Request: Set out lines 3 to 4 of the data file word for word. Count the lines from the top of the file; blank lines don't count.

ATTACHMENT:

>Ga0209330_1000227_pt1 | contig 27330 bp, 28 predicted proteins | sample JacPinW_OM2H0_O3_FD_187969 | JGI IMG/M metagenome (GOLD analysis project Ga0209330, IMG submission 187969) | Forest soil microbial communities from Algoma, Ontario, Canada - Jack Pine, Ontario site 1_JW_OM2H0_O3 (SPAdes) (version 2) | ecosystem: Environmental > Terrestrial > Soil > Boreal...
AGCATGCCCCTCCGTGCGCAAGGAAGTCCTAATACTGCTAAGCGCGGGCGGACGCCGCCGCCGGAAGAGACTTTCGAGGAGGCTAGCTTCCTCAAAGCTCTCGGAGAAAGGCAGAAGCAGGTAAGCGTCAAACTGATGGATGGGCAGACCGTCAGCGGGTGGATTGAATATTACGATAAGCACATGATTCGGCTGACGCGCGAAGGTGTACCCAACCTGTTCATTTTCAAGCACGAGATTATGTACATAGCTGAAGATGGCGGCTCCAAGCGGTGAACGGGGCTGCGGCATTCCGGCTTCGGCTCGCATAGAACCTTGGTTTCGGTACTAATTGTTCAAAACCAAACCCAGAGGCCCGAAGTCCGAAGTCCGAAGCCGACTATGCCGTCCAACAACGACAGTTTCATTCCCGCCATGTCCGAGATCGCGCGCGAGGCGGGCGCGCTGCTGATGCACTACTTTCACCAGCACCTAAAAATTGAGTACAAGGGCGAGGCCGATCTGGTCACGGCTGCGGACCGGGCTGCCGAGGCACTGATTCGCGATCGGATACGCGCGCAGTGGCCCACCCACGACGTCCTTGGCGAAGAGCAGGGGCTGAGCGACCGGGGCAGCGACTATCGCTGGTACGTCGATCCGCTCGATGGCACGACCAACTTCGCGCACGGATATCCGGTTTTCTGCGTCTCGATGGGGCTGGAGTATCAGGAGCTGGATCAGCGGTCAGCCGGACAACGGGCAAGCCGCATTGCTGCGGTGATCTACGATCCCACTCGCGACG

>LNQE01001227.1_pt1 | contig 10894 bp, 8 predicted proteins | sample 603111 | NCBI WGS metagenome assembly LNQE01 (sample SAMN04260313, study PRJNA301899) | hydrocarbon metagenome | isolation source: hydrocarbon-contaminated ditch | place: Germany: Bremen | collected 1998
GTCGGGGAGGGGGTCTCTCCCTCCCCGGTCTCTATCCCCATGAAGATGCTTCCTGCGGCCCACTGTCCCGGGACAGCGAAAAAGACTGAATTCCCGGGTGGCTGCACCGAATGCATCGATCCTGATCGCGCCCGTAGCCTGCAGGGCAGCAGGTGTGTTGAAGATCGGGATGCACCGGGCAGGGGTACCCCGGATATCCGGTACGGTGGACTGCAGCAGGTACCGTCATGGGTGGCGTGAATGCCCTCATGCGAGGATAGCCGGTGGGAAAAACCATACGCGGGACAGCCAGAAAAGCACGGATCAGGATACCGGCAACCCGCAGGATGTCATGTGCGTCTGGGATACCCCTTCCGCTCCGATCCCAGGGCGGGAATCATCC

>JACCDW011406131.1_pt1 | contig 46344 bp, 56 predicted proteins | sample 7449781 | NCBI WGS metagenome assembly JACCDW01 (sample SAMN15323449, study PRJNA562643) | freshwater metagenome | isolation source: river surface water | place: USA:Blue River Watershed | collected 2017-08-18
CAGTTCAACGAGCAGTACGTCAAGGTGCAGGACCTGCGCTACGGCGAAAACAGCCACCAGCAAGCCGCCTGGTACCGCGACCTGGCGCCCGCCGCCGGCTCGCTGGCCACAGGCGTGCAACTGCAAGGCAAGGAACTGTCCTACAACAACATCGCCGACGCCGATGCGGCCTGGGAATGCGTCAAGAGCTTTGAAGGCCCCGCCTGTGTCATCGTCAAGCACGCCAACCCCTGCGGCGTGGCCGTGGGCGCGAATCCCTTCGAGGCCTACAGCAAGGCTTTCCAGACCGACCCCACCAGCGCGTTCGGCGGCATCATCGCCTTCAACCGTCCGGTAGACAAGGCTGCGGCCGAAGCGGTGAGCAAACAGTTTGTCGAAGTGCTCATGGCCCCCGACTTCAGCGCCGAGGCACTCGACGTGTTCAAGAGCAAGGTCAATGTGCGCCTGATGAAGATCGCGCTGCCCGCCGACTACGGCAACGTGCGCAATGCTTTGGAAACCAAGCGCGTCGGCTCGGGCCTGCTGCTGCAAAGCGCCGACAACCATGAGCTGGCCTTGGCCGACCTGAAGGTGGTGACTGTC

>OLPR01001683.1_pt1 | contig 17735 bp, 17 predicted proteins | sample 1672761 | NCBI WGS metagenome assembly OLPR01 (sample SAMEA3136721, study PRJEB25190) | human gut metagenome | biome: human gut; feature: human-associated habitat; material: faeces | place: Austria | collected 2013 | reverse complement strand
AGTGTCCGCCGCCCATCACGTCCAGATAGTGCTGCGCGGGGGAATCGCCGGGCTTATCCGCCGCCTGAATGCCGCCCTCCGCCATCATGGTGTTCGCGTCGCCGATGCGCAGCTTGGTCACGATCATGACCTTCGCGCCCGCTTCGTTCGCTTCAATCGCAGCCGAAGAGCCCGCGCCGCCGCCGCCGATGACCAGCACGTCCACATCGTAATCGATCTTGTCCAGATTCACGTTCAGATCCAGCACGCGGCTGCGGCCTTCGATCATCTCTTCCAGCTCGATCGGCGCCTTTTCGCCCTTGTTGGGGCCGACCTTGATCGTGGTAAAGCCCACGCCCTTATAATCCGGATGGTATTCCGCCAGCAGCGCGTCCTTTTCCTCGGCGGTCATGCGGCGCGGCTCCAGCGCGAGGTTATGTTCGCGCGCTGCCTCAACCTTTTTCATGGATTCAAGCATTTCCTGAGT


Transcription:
>LNQE01001227.1_pt1 | contig 10894 bp, 8 predicted proteins | sample 603111 | NCBI WGS metagenome assembly LNQE01 (sample SAMN04260313, study PRJNA301899) | hydrocarbon metagenome | isolation source: hydrocarbon-contaminated ditch | place: Germany: Bremen | collected 1998
GTCGGGGAGGGGGTCTCTCCCTCCCCGGTCTCTATCCCCATGAAGATGCTTCCTGCGGCCCACTGTCCCGGGACAGCGAAAAAGACTGAATTCCCGGGTGGCTGCACCGAATGCATCGATCCTGATCGCGCCCGTAGCCTGCAGGGCAGCAGGTGTGTTGAAGATCGGGATGCACCGGGCAGGGGTACCCCGGATATCCGGTACGGTGGACTGCAGCAGGTACCGTCATGGGTGGCGTGAATGCCCTCATGCGAGGATAGCCGGTGGGAAAAACCATACGCGGGACAGCCAGAAAAGCACGGATCAGGATACCGGCAACCCGCAGGATGTCATGTGCGTCTGGGATACCCCTTCCGCTCCGATCCCAGGGCGGGAATCATCC